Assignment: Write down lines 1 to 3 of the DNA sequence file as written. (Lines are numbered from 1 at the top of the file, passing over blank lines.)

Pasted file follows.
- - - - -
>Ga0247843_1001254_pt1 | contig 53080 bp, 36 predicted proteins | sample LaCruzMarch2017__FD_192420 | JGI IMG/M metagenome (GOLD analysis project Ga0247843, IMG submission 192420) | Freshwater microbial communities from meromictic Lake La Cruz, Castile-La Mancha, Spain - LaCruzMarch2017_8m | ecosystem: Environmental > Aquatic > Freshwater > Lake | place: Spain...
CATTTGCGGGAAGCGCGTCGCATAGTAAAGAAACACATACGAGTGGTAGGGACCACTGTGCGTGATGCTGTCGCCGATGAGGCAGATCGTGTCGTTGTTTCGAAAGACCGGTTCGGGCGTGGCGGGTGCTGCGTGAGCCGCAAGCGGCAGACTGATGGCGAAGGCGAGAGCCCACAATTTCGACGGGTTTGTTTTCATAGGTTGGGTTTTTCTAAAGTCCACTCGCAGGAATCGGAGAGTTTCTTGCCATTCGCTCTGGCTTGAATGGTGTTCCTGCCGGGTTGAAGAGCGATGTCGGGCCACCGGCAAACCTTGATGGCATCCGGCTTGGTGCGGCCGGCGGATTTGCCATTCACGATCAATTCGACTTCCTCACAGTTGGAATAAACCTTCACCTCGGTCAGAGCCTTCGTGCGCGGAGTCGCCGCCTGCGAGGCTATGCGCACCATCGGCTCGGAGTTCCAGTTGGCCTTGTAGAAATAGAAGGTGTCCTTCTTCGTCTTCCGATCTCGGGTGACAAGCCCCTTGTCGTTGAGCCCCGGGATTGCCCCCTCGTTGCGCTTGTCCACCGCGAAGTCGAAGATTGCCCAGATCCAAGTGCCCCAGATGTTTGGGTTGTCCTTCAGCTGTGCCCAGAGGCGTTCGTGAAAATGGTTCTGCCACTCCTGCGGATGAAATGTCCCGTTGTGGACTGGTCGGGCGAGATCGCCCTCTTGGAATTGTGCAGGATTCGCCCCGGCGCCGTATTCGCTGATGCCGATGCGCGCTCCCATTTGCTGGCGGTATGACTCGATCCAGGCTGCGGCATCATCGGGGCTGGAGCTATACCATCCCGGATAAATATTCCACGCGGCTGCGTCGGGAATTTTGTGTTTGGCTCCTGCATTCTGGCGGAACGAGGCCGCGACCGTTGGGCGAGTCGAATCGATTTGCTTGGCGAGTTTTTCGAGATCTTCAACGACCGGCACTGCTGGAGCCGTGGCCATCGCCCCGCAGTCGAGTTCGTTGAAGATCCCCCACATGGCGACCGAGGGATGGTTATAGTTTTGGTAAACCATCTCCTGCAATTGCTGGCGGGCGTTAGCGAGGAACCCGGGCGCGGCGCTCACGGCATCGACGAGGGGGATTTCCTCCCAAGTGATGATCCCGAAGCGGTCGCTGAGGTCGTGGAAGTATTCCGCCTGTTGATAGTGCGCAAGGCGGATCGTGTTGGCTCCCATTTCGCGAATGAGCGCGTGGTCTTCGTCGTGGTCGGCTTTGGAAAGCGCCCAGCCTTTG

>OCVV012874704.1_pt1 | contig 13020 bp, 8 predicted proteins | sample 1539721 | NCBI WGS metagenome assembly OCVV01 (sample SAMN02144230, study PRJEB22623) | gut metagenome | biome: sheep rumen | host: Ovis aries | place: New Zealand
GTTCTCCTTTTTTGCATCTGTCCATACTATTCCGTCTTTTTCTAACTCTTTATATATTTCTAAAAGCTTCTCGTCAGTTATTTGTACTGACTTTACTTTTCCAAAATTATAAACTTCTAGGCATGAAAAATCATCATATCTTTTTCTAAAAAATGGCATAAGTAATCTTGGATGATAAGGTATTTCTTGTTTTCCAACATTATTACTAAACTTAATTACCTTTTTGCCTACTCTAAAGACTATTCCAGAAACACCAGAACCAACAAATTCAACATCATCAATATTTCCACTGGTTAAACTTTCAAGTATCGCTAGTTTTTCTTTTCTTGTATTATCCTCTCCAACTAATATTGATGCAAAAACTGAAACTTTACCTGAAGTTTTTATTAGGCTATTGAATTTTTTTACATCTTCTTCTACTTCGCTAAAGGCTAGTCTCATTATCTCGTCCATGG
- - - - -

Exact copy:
>Ga0247843_1001254_pt1 | contig 53080 bp, 36 predicted proteins | sample LaCruzMarch2017__FD_192420 | JGI IMG/M metagenome (GOLD analysis project Ga0247843, IMG submission 192420) | Freshwater microbial communities from meromictic Lake La Cruz, Castile-La Mancha, Spain - LaCruzMarch2017_8m | ecosystem: Environmental > Aquatic > Freshwater > Lake | place: Spain...
CATTTGCGGGAAGCGCGTCGCATAGTAAAGAAACACATACGAGTGGTAGGGACCACTGTGCGTGATGCTGTCGCCGATGAGGCAGATCGTGTCGTTGTTTCGAAAGACCGGTTCGGGCGTGGCGGGTGCTGCGTGAGCCGCAAGCGGCAGACTGATGGCGAAGGCGAGAGCCCACAATTTCGACGGGTTTGTTTTCATAGGTTGGGTTTTTCTAAAGTCCACTCGCAGGAATCGGAGAGTTTCTTGCCATTCGCTCTGGCTTGAATGGTGTTCCTGCCGGGTTGAAGAGCGATGTCGGGCCACCGGCAAACCTTGATGGCATCCGGCTTGGTGCGGCCGGCGGATTTGCCATTCACGATCAATTCGACTTCCTCACAGTTGGAATAAACCTTCACCTCGGTCAGAGCCTTCGTGCGCGGAGTCGCCGCCTGCGAGGCTATGCGCACCATCGGCTCGGAGTTCCAGTTGGCCTTGTAGAAATAGAAGGTGTCCTTCTTCGTCTTCCGATCTCGGGTGACAAGCCCCTTGTCGTTGAGCCCCGGGATTGCCCCCTCGTTGCGCTTGTCCACCGCGAAGTCGAAGATTGCCCAGATCCAAGTGCCCCAGATGTTTGGGTTGTCCTTCAGCTGTGCCCAGAGGCGTTCGTGAAAATGGTTCTGCCACTCCTGCGGATGAAATGTCCCGTTGTGGACTGGTCGGGCGAGATCGCCCTCTTGGAATTGTGCAGGATTCGCCCCGGCGCCGTATTCGCTGATGCCGATGCGCGCTCCCATTTGCTGGCGGTATGACTCGATCCAGGCTGCGGCATCATCGGGGCTGGAGCTATACCATCCCGGATAAATATTCCACGCGGCTGCGTCGGGAATTTTGTGTTTGGCTCCTGCATTCTGGCGGAACGAGGCCGCGACCGTTGGGCGAGTCGAATCGATTTGCTTGGCGAGTTTTTCGAGATCTTCAACGACCGGCACTGCTGGAGCCGTGGCCATCGCCCCGCAGTCGAGTTCGTTGAAGATCCCCCACATGGCGACCGAGGGATGGTTATAGTTTTGGTAAACCATCTCCTGCAATTGCTGGCGGGCGTTAGCGAGGAACCCGGGCGCGGCGCTCACGGCATCGACGAGGGGGATTTCCTCCCAAGTGATGATCCCGAAGCGGTCGCTGAGGTCGTGGAAGTATTCCGCCTGTTGATAGTGCGCAAGGCGGATCGTGTTGGCTCCCATTTCGCGAATGAGCGCGTGGTCTTCGTCGTGGTCGGCTTTGGAAAGCGCCCAGCCTTTG

>OCVV012874704.1_pt1 | contig 13020 bp, 8 predicted proteins | sample 1539721 | NCBI WGS metagenome assembly OCVV01 (sample SAMN02144230, study PRJEB22623) | gut metagenome | biome: sheep rumen | host: Ovis aries | place: New Zealand